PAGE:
Tuesday, July 10, 2012

LAB Session-01: Urban Rural Differences

Lab Session 01:

Objective: Understanding Urban Rural Differences by using visuals and other graphic techniques.

1. Answer the following questions in conclusion:

i) What constitutes an Urban Areas?

ii) What are the Characteristics of Rural Areas?

iii) What are the physical differences between urban and rural areas?

iv) What are the social differences between urban and rural areas?

v) What are the economic differences between urban and rural areas?

2. Method:

i) Develop a matrix of Urban / Rural Differences with its indicators and values/characteristics.

S. No Indicators Values/Characteristics Remarks/Analysis

Urban Rural

1 Physical

2 Social

3 Economic

4 Cultural

ii) Show Visuals of Urban / Rural Contexts and explain their differences.

S. No Visuals Remarks/Analysis

Urban Rural







3. Sources:

Internet, books, magazines, book shops, internet cafĂ©, library, friend’s house, face book, go Google.

4. Conclusion: (Answer the given questions)

Thursday, May 17, 2012


Infrastructure can broadly be defined as long-term physical assets that operate in markets with high barriers to entry and enable the provision of goods and services.

Social Infrastructure is a subset of the infrastructure sector and typically includes assets that accommodate social services. The examples of Social Infrastructure Assets include schools, universities, hospitals, prisons and community housing, Health Medical facilities, Ancillary infrastructure (e.g. offices, carparks, training facilities) Education Schools (primary and secondary) Tertiary facilities, Residential student accommodation Housing State or Council housing, Defence force housing, Civic and Utilities, Community & sports facilities, Local government facilities, Water and wastewater treatment, Transport, Bus stations, Park and rides, Availability-based roading (excluding demand-risk toll roads), Corrections and Justice Prisons Court houses etc. Social Infrastructure does not typically extend to the provision of social services, such as the provision of teachers at a school or custodial services at a prison.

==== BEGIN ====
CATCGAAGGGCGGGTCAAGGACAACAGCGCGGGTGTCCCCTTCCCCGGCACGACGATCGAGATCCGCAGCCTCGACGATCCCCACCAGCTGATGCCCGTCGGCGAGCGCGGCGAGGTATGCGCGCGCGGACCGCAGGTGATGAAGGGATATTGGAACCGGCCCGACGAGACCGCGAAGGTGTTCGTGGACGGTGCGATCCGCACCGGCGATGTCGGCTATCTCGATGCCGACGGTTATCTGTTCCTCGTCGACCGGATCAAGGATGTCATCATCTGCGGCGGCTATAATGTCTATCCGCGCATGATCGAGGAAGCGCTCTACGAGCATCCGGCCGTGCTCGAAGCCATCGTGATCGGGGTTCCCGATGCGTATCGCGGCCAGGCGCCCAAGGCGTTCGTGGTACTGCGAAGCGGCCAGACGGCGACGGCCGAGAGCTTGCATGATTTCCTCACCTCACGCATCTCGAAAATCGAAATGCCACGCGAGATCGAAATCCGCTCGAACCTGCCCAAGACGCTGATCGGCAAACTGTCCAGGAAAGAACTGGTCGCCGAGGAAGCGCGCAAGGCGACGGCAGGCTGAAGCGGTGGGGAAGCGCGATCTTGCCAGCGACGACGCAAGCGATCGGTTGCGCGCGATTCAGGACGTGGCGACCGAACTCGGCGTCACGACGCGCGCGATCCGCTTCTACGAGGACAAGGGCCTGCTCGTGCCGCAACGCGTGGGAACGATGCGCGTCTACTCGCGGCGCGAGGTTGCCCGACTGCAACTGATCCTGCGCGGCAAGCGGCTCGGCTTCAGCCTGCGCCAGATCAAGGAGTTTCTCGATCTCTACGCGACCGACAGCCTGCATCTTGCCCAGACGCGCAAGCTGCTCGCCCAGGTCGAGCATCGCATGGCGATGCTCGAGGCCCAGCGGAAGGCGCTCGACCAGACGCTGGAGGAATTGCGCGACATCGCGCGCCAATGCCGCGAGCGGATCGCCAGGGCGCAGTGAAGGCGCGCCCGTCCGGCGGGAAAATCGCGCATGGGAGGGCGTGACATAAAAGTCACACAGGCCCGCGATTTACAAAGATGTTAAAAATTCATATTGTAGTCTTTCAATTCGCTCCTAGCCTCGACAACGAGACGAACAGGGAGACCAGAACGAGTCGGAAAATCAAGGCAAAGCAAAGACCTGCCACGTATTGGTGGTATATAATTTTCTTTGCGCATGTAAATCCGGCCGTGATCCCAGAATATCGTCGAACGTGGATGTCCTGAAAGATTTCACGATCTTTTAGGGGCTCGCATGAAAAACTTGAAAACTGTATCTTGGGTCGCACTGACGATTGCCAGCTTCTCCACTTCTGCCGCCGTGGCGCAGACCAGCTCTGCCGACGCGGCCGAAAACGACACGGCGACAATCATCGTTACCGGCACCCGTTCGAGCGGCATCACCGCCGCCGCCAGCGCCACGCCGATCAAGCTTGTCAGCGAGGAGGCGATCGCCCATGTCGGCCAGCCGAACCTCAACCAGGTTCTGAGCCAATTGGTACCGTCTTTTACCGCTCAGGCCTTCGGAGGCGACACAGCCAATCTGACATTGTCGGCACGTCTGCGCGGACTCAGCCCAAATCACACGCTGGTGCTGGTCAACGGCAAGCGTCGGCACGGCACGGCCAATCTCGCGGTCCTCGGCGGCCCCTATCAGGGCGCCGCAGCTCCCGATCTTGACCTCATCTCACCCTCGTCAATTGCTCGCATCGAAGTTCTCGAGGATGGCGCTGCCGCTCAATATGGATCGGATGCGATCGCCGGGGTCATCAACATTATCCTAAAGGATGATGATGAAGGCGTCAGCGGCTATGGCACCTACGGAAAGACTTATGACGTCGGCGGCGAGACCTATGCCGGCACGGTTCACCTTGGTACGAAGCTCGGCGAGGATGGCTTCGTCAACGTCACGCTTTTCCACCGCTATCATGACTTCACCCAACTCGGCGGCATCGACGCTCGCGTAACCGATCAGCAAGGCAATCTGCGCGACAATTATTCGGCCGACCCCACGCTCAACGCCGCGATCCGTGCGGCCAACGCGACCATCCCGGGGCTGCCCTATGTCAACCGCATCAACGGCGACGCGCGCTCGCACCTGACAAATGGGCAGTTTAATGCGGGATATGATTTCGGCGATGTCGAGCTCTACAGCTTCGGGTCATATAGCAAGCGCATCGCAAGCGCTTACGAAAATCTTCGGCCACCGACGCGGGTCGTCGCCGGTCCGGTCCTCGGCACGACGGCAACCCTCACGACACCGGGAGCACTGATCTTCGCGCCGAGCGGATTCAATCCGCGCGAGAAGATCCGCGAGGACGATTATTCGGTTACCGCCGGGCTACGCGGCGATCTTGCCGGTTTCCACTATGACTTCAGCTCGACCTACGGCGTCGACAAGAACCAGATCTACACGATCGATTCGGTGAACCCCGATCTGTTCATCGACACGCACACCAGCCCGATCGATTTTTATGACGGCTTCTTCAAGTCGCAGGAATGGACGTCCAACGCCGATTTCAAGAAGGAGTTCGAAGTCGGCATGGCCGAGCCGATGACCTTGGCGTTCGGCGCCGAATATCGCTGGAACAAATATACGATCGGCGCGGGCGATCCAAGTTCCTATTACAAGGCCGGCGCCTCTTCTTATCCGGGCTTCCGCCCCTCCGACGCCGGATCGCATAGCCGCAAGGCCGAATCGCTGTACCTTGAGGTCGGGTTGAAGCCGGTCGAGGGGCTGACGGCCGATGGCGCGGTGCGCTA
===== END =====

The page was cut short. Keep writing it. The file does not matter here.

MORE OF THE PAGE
In contrast, economic infrastructure supports economic activity and is often characterised by ‘user-pays’ or demand-based revenue streams (such as tolls on toll roads or landing fees for an airport). In New Zealand, Social Infrastructure is almost exclusively provided by a central or local government (or related entities such as district health boards and universities). The development and provision of Social Infrastructure is well suited to PPPs, which have been used successfully to deliver public infrastructure since the early 1990s in the United Kingdom11, and more recently in Australia.